It didn't always used to be this way, Dallas.
Once upon a time I was a greasy teenager, and the upper middle-class clientele I serviced at the local quick-serve eatery would freely, and of their own volition, turn over tickets to Dallas Mavericks games. And so I learned to love the local basketball team.
But it was the Dallas Stars who were the kings of spring, and we were all aware. Anyone who was anyone at the turn of the century, a little before, and a little after, knew that.
The "cocaine and boob-job" crowd, as it was so lovingly called, knew little of the left-wing lock or the nuances of faceoff strategy, but they knew where to go to be seen. Why, that was Reunion Arena to be part of the 17,001 privy to championship caliber greatness year after year.
And as they attended, they built the American Airlines Center. Dollar by dollar, night by night- But it would be the Dallas Mavericks who would flourish there, and make it their own. As such, as Dirk came into his own, the Mavs took over spring time in this town for more than a decade, and those boob-jobs had a new place to call home.
The Mavericks were eliminated in seven games by the San Antonio Spurs Sunday afternoon. Once again, the basketball team out-lasted the hockey team. It earned the lion's share of the attention. As it's been for so long.
But for how much longer?
Dirk turns 36 next month. Shawn Marion turns 36 on Wednesday. Vince Carter is 37.
One team's power seems to be waning sharply, with so many free agents it's hard to keep track. The other- well, we have hopes that are appropriately high after the first playoff battle, and it was a proper battle, in six seasons.
Having so many free agents is nothing new for the Mavs, who have churned their roster with ferocity since lifting the Larry O'Brien Trophy in Miami three years ago.
"When we started the season, we had to integrate nine new guys and no one had us doing anything," Mark Cuban told media Sunday. "As the season went by, we got better and better and better and then we got to this series and we gave them a run.
That sounds at least a little bit like problems the Stars have had in the recent past. Integrate Adam Burish and Jeff Woywitka. Integrate Brian Sutherby, Jason Williams (27 games, do you even remember that guy?) and Tom Wandell. Or how about Michael Ryder, Sheldon Souray, Radek Dvorak, Vern Fiddler, Eric Nystrom and Adam Pardy in 2011?
That's a lot of integration. A lot of incongruence, in truth.
The Dallas Mavericks are meandering now. As a huge fan I'd like to think it's not true but three years on from one of the best moments of my sports life and the evidence has piled up unavoidably.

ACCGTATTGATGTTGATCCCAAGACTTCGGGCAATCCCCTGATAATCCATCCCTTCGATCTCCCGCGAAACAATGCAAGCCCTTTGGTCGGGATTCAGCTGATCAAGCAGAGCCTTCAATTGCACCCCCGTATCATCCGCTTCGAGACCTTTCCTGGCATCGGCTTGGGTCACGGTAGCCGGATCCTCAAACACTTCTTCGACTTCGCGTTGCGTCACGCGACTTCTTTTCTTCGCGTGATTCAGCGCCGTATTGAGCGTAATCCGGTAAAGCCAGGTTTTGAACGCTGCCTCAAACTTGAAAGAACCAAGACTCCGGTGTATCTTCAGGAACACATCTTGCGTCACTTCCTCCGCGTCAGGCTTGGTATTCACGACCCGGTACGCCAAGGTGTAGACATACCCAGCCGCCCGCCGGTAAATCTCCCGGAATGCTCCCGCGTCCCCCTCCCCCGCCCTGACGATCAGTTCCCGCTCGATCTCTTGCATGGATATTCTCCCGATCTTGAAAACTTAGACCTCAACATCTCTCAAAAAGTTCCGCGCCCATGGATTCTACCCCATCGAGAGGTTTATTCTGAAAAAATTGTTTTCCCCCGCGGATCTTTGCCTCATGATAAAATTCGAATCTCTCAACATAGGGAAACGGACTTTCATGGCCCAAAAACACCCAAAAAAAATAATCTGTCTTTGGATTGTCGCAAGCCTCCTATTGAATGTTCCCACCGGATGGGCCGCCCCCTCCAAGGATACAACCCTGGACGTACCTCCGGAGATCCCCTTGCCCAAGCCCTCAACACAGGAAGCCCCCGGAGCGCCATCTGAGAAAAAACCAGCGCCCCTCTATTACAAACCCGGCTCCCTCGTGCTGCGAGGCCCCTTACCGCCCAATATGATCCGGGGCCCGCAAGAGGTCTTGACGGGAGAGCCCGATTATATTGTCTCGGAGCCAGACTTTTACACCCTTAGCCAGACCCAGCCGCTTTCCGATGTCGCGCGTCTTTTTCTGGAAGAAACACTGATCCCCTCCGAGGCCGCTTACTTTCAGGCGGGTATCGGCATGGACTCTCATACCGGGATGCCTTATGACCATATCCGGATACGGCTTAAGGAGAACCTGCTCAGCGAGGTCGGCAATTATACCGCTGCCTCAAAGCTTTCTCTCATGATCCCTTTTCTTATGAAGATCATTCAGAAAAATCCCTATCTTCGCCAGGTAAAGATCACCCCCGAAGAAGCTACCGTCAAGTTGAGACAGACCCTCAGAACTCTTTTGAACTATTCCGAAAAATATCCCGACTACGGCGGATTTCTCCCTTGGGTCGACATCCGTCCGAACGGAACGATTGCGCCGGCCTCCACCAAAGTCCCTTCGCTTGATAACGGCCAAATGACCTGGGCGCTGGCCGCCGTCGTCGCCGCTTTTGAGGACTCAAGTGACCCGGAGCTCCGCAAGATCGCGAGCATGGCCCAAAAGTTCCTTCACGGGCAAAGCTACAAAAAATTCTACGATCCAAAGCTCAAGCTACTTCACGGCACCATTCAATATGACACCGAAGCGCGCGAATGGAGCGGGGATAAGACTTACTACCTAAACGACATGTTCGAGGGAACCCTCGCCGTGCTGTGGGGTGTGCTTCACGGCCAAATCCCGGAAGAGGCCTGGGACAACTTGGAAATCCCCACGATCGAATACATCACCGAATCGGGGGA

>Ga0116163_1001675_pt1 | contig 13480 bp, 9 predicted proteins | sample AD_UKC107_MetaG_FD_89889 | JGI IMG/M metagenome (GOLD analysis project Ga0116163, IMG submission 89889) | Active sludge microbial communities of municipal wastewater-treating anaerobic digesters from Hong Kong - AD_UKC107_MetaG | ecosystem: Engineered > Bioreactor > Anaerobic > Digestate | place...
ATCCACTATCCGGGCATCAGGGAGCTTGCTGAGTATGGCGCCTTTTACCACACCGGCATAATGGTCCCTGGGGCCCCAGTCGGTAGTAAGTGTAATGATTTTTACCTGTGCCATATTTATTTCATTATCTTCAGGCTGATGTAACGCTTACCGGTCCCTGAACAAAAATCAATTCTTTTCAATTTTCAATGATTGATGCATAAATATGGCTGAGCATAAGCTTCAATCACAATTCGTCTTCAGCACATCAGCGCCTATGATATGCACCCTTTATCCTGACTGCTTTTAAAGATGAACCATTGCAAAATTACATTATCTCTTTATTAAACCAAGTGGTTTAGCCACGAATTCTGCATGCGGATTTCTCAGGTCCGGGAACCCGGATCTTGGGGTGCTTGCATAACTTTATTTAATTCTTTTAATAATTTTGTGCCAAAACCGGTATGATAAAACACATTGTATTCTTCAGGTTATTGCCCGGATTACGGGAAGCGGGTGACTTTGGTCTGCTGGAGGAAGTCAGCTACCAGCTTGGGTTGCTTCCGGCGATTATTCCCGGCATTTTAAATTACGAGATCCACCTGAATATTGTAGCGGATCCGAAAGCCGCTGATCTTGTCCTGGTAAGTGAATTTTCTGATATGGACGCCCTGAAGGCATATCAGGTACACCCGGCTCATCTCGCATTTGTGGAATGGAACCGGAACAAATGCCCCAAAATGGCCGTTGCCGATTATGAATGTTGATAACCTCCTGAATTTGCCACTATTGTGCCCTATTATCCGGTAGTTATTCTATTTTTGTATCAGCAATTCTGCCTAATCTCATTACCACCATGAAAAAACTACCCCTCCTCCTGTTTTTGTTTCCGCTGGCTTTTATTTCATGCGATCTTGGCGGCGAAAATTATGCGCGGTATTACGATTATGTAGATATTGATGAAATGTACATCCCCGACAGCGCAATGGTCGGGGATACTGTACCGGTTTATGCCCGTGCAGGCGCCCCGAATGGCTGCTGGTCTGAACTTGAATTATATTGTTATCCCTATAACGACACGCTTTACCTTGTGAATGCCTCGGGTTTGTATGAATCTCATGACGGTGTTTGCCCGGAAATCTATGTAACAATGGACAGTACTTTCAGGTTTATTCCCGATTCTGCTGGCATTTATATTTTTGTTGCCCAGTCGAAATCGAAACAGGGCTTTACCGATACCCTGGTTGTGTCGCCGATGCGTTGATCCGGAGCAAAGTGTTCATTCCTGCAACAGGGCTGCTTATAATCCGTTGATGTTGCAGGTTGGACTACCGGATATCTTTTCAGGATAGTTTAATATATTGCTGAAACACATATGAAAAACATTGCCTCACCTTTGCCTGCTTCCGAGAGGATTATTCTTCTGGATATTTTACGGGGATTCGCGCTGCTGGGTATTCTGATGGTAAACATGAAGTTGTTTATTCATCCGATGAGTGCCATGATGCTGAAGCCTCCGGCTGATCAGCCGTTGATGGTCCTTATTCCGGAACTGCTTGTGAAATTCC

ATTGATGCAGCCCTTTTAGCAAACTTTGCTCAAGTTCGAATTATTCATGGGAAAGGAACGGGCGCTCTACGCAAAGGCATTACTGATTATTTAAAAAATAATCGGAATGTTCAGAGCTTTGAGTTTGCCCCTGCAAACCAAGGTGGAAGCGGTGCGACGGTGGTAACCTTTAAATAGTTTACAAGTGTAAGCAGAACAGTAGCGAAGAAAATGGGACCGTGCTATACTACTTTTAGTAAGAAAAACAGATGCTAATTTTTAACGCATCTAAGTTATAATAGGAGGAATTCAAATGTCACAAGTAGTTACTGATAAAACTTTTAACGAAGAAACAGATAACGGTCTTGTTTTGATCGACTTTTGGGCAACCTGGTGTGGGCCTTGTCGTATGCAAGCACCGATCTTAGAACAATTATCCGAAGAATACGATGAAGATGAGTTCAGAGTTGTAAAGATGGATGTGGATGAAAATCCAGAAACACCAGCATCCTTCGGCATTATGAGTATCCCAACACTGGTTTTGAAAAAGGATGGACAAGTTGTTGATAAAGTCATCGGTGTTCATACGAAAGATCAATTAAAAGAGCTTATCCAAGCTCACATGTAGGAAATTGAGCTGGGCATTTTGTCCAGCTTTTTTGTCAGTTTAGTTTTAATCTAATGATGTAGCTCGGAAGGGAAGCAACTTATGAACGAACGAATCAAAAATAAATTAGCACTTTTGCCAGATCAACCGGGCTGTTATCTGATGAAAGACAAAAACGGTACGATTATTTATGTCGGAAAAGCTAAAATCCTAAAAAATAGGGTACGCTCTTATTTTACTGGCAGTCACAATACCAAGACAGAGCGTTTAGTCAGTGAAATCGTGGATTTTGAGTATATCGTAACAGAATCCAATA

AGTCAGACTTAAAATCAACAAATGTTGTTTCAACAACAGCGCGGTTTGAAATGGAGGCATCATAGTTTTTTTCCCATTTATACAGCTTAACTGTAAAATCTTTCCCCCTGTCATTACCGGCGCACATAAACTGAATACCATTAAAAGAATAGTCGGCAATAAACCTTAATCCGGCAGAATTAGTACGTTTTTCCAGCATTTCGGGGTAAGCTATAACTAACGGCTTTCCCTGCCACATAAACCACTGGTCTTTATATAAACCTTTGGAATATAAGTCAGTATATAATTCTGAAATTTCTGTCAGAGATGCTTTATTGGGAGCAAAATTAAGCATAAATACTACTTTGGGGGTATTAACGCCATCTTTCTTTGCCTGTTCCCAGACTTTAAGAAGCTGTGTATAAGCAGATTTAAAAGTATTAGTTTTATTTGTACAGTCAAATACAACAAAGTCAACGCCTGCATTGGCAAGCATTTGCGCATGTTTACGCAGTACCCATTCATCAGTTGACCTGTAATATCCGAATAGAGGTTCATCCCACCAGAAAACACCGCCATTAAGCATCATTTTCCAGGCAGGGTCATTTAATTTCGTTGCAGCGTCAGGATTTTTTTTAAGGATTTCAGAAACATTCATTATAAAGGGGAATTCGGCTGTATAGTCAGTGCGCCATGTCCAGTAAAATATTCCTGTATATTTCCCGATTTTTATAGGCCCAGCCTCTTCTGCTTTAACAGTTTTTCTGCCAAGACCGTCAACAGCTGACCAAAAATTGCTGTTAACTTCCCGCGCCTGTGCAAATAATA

Dirk Nowitzki is probably the greatest athlete the metroplex will ever know. He's also turning 36 soon, however, and remains the focal point another year or two where trying to build a contender is concerned.
Monta Ellis had a tremendous year and is wrapped up through at least next season, and it's to him the MFFL's will point- But even he's nearing 30 years of age.
Jamie Benn. Tyler Seguin. Brenden Dillon. Valeri Nichushkin. Cody Eakin. Alex Chiasson. Garbutt and Roussel, even- I'm preaching to the choir here, no doubt, but the strength of this team is undeniably in its youth.
Not a single one of those players is one you'd point to and say "promise you he's already had his career-year. He's on the decline." Not. A. Single. One.
And now they get to add to them. Erik Cole and Sergei Gonchar and Shawn Horcoff will play one more year here and then their prominent rolls and cap figures get filled with talent. Young or experienced. And as the core enters their prime and those other spots are filled on a beautifully, intelligently designed schedule (credit Nieuwendyk and Nill both) the team, in theory, competes. Seriously, and for an elongated period.
Like the Dallas Mavericks have done.
Call what the Stars did (Conference Finals in 1998, SCF win in 1999, SCF appearance in 2000) a dominant period of relevance in the national sports conscience, but know that what the Mavericks have done was even better. A string of 50-win seasons spanning nearly a decade and a more consistent chance at winning it all has been a treat, probably taken for granted, enjoyed by all in DFW.
That's what the Stars are aiming for now. Long-term relevance. Automatic, thoughtless consideration by the masses out of town, without doubt, when contenders are discussed. An omnipresent threat.
Respect, in other words.
I love my Dallas Mavericks, and they've been the go-to club in April and May for years now. They out-lasted the Stars again this season. It's a good thing for all our friends at the American Airlines Center who like that work. It's a good thing for Tom Gaglardi, even, who certainly has financial interest in the American Airlines Center.
But soon it could be the Dallas Stars who are, once again, the darlings of spring in Dallas. That's the hope, anyway. Tell your friends. Hopefully both teams can share the building in April and May for years to come- But chances are just as good Jamie Benn supplants the Big German as the entertainer du jour.